You may possibly be glad to know this is the last of the Longmire series which I have in my possession, although not the last of the series available.

QUIET AS A NUN by Antonia Fraser

Lady Antonia Fraser is the widow of Harold Pinter (1930-2008), and the author of Marie Antoinette: The Journey.

When a murder takes place in a secluded tower at Blessed Eleanor’s Convent in Sussex and the victim is an old school friend, Britain’s most popular TV reporter Jemima Shore finds herself in the middle of a disturbing puzzle. The dead woman, a nun, was to inherit one of the largest fortunes in Britain. Jemima walks into the eye of a worldly storm of fear – and the more she learns, the clearer it becomes that more lives, including her own, are being threatened.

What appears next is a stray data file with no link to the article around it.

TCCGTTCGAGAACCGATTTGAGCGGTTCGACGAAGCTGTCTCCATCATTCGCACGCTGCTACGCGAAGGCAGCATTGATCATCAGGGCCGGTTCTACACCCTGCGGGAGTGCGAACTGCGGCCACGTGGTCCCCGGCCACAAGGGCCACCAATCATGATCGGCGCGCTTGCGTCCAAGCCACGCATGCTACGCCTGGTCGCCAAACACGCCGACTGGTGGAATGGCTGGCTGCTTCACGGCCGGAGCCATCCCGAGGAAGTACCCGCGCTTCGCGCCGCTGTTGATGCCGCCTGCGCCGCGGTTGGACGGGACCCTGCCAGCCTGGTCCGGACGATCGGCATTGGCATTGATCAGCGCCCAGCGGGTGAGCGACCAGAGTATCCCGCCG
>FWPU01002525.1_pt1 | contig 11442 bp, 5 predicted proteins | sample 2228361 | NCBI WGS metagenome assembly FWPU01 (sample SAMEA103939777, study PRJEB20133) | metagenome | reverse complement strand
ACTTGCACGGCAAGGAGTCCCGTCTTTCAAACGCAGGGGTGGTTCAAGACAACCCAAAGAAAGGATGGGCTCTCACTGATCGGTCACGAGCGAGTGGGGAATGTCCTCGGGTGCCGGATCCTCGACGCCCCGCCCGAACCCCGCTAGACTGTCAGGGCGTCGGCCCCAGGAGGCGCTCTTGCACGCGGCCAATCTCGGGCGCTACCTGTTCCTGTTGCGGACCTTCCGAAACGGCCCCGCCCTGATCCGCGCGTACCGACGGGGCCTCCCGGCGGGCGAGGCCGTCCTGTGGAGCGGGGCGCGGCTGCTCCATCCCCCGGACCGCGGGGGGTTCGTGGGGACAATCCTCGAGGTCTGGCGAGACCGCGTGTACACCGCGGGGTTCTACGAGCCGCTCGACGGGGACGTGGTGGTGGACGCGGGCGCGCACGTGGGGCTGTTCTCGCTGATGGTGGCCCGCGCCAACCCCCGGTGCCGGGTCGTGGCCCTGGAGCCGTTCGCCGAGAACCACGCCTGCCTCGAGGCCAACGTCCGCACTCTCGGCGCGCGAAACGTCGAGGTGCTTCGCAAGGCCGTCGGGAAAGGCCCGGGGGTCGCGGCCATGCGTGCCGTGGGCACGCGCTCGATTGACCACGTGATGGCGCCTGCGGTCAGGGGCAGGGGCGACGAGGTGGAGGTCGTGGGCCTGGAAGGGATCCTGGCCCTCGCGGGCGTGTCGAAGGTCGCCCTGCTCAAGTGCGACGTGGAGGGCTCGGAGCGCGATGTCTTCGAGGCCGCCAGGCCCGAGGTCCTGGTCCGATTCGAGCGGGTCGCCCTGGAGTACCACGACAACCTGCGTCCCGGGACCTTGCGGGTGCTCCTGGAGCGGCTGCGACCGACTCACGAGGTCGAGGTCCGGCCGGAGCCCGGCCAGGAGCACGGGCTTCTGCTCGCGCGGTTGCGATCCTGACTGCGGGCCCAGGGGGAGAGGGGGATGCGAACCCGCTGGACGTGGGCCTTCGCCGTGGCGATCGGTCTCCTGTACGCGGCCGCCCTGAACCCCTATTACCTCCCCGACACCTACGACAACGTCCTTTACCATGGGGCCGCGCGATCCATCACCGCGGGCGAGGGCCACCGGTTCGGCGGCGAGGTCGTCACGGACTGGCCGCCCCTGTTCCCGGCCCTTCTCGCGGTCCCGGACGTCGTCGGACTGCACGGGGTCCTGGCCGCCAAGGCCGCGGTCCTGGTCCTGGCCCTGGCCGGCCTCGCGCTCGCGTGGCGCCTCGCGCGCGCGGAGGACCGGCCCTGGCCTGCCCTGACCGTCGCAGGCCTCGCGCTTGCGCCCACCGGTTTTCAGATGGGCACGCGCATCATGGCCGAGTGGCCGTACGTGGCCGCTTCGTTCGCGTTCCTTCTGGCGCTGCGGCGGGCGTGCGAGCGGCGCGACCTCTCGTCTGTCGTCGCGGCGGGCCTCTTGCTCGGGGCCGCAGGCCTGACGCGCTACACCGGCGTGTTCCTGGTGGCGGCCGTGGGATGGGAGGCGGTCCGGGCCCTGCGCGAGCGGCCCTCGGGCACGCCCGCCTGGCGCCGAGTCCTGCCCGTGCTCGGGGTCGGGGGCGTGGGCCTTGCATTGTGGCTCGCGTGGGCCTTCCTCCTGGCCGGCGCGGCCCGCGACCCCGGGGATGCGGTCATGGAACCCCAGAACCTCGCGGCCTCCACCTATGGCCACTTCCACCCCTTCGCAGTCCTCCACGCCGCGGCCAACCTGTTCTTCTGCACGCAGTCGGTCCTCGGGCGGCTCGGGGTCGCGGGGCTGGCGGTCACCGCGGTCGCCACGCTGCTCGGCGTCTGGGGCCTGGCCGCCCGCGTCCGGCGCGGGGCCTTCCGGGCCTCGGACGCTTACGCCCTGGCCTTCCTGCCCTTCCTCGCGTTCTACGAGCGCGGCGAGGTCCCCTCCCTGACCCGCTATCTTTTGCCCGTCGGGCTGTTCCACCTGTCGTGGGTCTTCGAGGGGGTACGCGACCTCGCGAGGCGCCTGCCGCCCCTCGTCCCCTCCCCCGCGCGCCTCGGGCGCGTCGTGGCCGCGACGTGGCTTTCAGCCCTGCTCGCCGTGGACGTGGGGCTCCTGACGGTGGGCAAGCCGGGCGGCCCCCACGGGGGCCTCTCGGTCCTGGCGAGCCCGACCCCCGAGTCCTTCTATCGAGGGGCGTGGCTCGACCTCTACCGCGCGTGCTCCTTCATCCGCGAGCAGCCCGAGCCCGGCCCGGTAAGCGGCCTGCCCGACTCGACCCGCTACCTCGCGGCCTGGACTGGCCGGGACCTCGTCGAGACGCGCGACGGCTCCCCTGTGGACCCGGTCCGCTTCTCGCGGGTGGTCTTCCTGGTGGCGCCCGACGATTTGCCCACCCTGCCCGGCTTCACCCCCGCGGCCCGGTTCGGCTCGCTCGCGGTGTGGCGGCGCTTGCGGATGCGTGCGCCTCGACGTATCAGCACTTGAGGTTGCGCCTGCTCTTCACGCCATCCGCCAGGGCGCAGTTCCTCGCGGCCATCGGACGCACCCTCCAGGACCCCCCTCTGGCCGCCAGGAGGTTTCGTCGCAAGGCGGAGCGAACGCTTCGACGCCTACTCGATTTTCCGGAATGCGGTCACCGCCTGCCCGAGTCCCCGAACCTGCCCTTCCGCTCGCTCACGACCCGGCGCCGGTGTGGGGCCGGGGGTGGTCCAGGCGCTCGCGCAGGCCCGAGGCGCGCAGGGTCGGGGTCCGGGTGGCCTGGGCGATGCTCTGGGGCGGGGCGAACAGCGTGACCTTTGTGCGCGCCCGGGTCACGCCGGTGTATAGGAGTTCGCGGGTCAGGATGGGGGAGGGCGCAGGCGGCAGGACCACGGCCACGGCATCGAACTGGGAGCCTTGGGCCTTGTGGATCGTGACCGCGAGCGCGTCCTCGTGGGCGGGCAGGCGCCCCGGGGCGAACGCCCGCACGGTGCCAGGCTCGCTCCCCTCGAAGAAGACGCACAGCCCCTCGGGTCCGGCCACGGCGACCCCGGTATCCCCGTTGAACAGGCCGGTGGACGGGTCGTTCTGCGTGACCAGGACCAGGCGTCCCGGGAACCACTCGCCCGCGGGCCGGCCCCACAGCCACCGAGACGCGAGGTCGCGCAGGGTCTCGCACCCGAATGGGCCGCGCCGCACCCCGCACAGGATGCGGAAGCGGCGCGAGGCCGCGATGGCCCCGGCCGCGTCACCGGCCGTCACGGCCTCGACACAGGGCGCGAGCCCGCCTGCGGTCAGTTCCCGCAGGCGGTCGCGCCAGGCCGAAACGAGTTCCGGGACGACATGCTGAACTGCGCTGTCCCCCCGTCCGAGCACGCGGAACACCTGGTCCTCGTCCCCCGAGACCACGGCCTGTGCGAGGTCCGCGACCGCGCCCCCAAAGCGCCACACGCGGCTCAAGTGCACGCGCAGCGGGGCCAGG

This was written in 1977, which is like, crumb, forty years ago!  It was republished in 1998.  How the heck did it end up on my reading list?  I have no idea.  Anyway, it is a fine mystery, not especially special, but definitely OK.  It raises, if somewhat obliquely, the subject of ‘particular friendships’ between the nuns, and also discusses the issue that was prevalent even in the seventies, of the draining away of nuns from their vocations.  Lady Fraser was born in 1932, which makes her even older than me,  so the book has a slight tinge of the prim and proper,  but made for lovely reading all the same.

 

THE DARK HORSE by Craig Johnson

Yahoo!  Number 5 in the Walt Longmire western sheriff series.  In this tale, Walt investigates on his own when his instincts tell him something isn’t right about a prisoner accused of killing her husband.

Wade Barsad, a man with a dubious past, locked his wife’s horses in their barn and burned the animals alive. In return, Mary shot Wade in the head six times-or so the story goes. Walt doesn’t believe Mary’s confession, and he’s determined to dig deeper. Posing as an insurance claims investigator, Walt soon discovers other people who might have wanted Wade dead, including a beautiful Guatemalan bartender and a rancher with a taste for liquor, but not for honesty.